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Obasohan helps lead Alabama into NCAA tourney contention

Retin Obasohan, Admon Gilder,  Tyler Davis

Alabama guard Retin Obasohan, center, scores against Texas A&M guard Admon Gilder, left, and center Tyler Davis, right, during the second half of an NCAA college basketball game, Wednesday, Feb. 10, 2016, in Tuscaloosa, Ala. Alabama won 63-62. (AP Photo/Brynn Anderson)


MONTGOMERY, Ala. (AP) Retin Obasohan’s senior season at Alabama has exceeded even his most optimistic expectations.

The Crimson Tide is rolling and Obasohan is playing better than he ever has, especially during the five-game winning streak that has turned `Bama into a solid candidate for the NCAA Tournament. The topper was a career-best 35-point performance in Wednesday night’s win over LSU when he helped secure the victory with an array of drives, free throws and pull up jumpers.

“Gosh, it’s more than anything been surreal,” Obasohan said earlier this week. “Kind of been a dream, from just the games that we’ve won to how we’ve been playing to how close we are as a team and how much fun we’re having. It’s all just been really surreal.

“You know when you come in envisioning something, like your best-case scenario kind of? This has surpassed all of that. I’m just grateful for every single moment.”

The native of Antwerp, Belgium, has gone from role player to the star of one of the Southeastern Conference’s hottest teams.

He’s sixth in the league in scoring with 16.7 points per game, a 10-point jump from last season. He’s also sixth in steals, and first-year Tide coach Avery Johnson proclaimed after the LSU game that Obasohan is “definitely one of the most improved players in college basketball.”

The muscular 6-foot-2, 210-pound Obasohan thrived at the end of last season after replacing an injured Ricky Tarrant. He started this season in modest fashion, leading Alabama (16-9, 7-6 SEC) in scoring in only one of the team’s first nine games. He’s been the Tide’s top scorer in eight of the last nine, averaging 22 points during that stretch.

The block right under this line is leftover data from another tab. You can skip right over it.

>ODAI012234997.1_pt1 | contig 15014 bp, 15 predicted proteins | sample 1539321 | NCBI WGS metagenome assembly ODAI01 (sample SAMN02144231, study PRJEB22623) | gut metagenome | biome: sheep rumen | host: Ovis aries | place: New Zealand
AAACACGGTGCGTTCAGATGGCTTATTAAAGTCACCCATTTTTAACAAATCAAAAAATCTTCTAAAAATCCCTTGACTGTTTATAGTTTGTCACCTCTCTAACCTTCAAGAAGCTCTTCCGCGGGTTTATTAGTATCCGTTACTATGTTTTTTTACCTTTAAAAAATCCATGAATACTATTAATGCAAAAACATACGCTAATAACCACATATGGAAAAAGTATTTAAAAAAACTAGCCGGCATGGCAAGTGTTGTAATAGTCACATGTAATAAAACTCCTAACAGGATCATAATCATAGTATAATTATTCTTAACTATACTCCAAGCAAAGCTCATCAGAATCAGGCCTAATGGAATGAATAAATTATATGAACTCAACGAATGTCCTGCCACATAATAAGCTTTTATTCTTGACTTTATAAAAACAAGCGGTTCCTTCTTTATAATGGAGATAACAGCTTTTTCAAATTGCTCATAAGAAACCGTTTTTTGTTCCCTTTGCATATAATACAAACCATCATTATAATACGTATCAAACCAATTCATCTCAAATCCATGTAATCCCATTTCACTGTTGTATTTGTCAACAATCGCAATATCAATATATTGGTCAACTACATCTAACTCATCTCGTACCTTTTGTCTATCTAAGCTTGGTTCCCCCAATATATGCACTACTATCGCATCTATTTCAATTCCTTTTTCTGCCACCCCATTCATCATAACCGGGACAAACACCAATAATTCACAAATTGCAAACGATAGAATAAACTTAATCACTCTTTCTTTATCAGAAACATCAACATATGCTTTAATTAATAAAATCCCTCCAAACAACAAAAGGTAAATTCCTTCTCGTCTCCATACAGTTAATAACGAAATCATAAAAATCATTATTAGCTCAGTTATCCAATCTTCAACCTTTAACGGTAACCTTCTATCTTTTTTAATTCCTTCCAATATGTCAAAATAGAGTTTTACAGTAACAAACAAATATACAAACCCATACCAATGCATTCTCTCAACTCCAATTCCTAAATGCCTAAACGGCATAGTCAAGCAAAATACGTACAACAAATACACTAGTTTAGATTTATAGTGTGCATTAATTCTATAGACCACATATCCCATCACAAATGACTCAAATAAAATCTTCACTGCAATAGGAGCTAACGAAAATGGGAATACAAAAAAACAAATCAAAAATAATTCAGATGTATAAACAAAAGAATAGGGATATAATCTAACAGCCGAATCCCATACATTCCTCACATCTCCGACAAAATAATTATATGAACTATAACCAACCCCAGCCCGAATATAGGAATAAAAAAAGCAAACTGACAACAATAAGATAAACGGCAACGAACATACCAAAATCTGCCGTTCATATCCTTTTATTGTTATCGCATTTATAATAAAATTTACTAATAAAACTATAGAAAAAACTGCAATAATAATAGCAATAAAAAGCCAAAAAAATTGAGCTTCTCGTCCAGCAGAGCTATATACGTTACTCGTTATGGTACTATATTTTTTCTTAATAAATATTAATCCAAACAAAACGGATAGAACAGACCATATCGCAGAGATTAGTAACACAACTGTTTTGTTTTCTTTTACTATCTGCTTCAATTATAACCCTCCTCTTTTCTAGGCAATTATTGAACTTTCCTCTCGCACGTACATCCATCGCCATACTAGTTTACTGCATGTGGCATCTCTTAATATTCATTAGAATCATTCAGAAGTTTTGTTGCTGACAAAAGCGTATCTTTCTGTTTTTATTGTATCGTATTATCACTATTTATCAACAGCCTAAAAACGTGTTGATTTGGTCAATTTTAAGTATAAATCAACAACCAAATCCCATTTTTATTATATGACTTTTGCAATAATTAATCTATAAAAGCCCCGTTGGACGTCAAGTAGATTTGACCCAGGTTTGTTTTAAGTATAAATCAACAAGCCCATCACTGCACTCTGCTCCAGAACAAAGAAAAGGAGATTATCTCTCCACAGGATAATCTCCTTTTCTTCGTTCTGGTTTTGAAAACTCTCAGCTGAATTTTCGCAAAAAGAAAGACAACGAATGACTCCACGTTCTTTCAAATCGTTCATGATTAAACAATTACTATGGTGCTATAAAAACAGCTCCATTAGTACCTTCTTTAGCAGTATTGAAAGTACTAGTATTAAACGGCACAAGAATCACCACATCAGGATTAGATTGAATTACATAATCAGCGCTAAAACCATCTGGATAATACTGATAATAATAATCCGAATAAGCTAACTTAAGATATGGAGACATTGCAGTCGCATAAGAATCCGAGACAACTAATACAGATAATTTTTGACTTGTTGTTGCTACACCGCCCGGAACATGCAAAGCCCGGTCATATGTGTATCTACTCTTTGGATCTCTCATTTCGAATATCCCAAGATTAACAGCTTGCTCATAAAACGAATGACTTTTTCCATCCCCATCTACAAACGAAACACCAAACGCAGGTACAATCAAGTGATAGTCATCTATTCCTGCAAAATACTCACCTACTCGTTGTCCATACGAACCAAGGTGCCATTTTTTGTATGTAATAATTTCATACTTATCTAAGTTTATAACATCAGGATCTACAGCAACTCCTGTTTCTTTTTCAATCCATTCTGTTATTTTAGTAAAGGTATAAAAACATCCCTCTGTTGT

It only seems like he suddenly burst onto the scene.

“More than anything I think it was just like a slow, consistent buildup this year,” Obasohan said. “There were certain things that I had to learn as a player, or even just as a person - to find whatever it is that is my constant, that keeps me going, whether things are going good or things are going bad.

“From an early age in my college career, I found out that the only thing that is constant is my faith.”

The big constants lately have been the Tide is winning and Obasohan’s play. The current streak includes victories over NCAA Tournament contenders Texas A&M, Florida and LSU. Obasohan again has picked up his game following an injury.

This time starting point guard Dazon Ingram was lost for the season with a broken left foot in early December.

Johnson, a 16-year NBA point guard, was familiar with Obasohan from watching son Avery Jr.'s Texas A&M games last season. He liked his physical play but thought he could play faster.

Obasohan demonstrated over the summer that he could also excel as a shooting guard.

“I like the way he’s gotten better and better every practice,” Johnson said. “He’s the guy I coach the hardest. Some guys, the way I coach Retin, would quit. He’s accepted tough coaching.”

Thrived under it, in fact. Obasohan has soaked in the advice and daily lessons of both Johnson and assistant Antoine Pettway, once a star point guard for Alabama.

He speaks more of his growth as a person and in his religious faith than any transformation on the court. No doubt, he had a big adjustment after arriving in the American Deep South from Belgium, getting a redshirt year to settle in.

“It was a huge transition from the culture to the people to food to even time,” Obasohan said. “We use military time. Here it’s a.m. and p.m. Celsius and Fahrenheit, pounds and kilos, inches and meters.

“Really, almost everything was different. It was a pretty big adjustment but I’ve enjoyed every single minute of it, and I really look at this school as a second home now.”